Dalby is in the Darling Downs and West Moreton PHN and is rated RA2.
Dalby has a good range of educational facilities from day care right through to college. For preschoolers, there are seven kindergartens and day care centres to choose from. Public education is well catered for with two state primary schools – Dalby and Dalby South – together with Dalby State High School for the secondary years. The town also has two private schools – Dalby Christian College and Our Lady of the Southern Cross College – which both cater for students from Prep to Year 12.
For post-secondary education there are great opportunities locally, with campuses of TAFE Queensland South West and Queensland Agricultural Training Colleges on the outskirts of Dalby, while the University of Southern Queensland in Toowoomba is an 86 km drive away.
Career options for partners
Dalby has seen growth in the last few years so it is no surprise that unemployment is a little lower than the state average and a greater percentage of residents work full-time. The largest sector for employment is education, followed by local government administration. There is a mix of occupations available, with technicians and trades workers making up nearly 19 percent of the town’s workforce, while 14 percent are professionals.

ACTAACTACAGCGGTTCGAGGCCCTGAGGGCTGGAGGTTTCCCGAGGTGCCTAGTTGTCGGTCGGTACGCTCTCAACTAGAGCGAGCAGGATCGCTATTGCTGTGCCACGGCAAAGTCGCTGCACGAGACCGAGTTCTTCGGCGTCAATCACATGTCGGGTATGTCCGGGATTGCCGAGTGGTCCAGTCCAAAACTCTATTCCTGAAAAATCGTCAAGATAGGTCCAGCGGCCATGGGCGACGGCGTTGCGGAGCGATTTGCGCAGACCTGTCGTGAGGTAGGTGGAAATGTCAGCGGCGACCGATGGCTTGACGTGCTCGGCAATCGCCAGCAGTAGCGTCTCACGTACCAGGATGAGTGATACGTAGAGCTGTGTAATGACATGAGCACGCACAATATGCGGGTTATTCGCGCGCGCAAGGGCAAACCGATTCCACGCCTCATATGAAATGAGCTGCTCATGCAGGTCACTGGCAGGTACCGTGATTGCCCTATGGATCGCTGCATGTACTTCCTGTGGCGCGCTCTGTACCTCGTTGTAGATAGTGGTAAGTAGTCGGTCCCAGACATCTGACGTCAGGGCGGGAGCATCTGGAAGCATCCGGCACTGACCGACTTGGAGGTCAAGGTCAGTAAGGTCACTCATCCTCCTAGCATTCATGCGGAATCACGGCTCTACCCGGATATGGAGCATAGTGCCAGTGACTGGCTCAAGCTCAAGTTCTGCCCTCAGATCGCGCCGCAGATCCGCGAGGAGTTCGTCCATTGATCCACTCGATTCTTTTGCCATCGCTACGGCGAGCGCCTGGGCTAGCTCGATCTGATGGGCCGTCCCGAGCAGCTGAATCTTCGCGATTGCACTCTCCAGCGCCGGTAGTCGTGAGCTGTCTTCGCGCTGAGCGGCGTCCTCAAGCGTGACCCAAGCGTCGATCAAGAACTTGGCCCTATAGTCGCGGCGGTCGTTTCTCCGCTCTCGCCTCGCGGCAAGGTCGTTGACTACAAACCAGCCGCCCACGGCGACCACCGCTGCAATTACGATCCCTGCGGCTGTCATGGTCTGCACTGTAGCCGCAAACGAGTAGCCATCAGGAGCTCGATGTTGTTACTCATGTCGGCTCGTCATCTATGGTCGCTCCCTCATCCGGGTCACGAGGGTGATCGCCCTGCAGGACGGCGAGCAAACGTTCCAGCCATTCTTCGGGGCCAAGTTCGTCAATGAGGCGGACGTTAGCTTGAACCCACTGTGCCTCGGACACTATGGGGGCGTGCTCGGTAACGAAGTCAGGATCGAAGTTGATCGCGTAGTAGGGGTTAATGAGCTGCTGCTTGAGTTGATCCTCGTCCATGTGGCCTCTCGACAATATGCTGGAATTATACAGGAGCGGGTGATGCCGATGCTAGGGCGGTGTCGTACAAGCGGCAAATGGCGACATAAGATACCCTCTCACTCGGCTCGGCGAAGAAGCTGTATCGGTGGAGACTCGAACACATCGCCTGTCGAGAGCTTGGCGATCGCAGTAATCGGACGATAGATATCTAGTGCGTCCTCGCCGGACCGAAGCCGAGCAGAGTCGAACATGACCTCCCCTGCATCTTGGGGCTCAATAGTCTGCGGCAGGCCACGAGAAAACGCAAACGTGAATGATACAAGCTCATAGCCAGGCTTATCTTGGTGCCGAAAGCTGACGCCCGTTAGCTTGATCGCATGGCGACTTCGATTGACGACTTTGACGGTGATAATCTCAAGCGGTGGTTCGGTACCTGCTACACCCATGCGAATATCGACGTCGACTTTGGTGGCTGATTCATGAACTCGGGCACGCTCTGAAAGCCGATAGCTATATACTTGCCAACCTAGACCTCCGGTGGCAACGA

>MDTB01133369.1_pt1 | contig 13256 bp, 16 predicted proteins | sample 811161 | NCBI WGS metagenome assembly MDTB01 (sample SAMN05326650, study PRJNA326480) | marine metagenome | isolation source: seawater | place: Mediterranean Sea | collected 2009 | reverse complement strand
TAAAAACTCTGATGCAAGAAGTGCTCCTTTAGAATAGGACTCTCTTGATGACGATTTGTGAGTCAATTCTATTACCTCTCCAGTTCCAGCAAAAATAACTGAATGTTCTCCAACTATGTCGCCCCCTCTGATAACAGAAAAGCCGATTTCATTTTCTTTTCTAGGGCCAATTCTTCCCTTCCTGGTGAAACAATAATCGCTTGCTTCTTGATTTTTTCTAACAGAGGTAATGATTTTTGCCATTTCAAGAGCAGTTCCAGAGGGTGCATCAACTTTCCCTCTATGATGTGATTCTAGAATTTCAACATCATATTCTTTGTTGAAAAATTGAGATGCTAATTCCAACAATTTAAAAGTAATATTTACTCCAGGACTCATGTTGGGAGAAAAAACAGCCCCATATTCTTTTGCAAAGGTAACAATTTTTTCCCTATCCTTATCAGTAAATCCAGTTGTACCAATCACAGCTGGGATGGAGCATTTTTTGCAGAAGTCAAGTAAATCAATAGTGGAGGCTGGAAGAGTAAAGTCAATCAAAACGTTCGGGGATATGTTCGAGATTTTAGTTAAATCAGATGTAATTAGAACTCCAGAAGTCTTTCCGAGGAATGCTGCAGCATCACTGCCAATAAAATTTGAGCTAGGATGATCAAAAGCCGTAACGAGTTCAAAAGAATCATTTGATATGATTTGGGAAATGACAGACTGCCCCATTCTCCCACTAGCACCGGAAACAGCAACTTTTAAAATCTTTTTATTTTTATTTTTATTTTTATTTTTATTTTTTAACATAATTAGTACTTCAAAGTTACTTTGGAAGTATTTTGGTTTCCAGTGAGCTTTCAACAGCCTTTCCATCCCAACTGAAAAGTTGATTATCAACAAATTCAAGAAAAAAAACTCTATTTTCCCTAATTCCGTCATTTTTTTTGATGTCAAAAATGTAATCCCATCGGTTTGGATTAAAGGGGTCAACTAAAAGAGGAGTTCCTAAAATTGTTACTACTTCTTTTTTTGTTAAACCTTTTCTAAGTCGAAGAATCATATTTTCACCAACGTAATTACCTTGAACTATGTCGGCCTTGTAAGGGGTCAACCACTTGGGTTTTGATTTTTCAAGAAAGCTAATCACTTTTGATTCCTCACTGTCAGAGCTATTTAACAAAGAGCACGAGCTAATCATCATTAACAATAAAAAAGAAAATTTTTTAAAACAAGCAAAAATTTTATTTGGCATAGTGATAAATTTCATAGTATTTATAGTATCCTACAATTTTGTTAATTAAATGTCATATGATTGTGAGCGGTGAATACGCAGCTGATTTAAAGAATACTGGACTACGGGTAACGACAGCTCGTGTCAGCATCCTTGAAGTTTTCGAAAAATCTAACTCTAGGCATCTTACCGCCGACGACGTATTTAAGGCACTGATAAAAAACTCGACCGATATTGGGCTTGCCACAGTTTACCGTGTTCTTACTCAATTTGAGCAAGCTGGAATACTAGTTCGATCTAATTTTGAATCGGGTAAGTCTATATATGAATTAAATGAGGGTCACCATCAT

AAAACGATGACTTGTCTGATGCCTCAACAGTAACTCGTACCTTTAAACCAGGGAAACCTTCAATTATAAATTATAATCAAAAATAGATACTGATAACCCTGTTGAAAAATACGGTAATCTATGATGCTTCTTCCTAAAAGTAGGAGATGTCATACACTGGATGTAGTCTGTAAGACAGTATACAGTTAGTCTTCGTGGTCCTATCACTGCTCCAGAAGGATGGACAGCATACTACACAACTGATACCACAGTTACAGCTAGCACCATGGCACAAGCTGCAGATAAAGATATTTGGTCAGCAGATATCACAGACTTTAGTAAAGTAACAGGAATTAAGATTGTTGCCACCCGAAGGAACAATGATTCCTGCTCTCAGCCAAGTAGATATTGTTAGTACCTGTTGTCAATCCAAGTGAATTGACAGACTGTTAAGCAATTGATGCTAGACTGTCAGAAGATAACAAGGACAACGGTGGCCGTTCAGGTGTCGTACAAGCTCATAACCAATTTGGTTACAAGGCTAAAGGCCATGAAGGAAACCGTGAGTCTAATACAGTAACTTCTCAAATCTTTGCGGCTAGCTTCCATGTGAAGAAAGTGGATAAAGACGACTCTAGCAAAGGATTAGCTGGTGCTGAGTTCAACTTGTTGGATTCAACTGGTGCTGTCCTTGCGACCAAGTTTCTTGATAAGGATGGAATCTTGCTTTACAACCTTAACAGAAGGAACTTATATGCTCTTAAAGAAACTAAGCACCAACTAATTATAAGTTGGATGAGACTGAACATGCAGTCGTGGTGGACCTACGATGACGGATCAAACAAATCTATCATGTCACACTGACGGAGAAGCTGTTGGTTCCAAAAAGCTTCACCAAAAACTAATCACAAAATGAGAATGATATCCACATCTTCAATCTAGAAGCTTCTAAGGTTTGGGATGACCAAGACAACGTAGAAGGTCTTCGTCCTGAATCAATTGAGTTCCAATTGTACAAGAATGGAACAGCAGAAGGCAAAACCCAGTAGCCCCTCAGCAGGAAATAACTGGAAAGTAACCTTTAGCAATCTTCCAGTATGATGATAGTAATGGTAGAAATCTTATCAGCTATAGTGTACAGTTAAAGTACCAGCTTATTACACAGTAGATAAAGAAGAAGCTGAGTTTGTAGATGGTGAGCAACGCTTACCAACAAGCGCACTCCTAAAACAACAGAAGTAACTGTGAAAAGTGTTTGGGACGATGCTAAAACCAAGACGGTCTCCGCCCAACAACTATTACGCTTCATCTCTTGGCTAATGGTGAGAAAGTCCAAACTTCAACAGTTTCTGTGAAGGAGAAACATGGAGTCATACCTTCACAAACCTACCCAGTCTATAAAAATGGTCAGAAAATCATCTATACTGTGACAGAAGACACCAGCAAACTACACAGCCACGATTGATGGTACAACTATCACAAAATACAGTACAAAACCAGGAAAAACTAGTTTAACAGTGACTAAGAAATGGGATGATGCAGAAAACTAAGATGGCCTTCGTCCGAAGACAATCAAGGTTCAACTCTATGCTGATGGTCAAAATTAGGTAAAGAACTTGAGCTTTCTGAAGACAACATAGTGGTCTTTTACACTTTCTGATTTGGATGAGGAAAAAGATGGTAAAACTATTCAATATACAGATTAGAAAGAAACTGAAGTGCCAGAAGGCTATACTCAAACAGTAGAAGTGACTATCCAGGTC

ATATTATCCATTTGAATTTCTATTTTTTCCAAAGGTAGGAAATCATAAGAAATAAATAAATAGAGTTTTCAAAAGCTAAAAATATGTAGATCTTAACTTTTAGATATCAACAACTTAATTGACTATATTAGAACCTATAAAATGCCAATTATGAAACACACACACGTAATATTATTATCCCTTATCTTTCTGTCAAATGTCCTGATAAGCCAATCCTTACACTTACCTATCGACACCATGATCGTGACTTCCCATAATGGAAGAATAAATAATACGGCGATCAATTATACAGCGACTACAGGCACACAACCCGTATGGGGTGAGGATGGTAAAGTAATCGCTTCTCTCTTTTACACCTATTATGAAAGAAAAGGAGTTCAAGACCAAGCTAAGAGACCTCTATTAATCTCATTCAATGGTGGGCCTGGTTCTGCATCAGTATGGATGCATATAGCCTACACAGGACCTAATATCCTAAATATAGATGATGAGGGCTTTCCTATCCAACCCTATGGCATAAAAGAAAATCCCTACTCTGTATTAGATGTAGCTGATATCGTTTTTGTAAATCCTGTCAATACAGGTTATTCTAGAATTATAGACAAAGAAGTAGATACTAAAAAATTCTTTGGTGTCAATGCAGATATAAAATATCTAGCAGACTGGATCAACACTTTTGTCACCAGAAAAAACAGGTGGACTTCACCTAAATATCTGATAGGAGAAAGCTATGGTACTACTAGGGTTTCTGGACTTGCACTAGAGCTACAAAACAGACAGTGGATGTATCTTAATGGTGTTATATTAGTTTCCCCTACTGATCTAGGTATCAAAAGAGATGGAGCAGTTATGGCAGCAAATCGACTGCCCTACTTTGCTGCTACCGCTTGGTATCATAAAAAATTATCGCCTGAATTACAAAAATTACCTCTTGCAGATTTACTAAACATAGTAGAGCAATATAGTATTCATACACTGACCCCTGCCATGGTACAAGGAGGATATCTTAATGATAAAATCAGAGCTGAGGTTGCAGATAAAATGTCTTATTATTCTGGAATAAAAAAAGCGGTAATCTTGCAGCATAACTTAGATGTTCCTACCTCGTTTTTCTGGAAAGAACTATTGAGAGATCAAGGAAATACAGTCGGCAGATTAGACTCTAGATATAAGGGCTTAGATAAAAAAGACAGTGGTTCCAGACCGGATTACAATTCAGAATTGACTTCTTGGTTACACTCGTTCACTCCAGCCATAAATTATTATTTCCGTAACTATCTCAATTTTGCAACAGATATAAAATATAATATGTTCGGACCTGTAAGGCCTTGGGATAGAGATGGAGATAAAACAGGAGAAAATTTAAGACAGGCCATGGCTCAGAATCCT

Most of the part-time work opportunities are in either food service or the local retail shops. With almost a quarter of those over 15 years of age involved in some type of volunteer work, it is easy to see that non-paid work is also an important part of the town.
Arts and culture
Dalby has a lot to offer when it comes to arts and culture. For those interested in music, dance or arts, there is a range of classes on offer. The town boasts an art gallery as well as several skilled craft groups including Dalby Art Group and Dalby Spinners & Weavers & Dyers Group. There is also a local choral society and several bands. Dalby Civic Theatre, the local cinema, is the place to go to watch the latest movies.
For festival lovers, Dalby’s Delicious and DeLIGHTful Festival is an annual event that takes place every August, with multicultural food and entertainment. The more traditional Dalby Show, featuring the district’s best livestock, takes place at the showgrounds each April.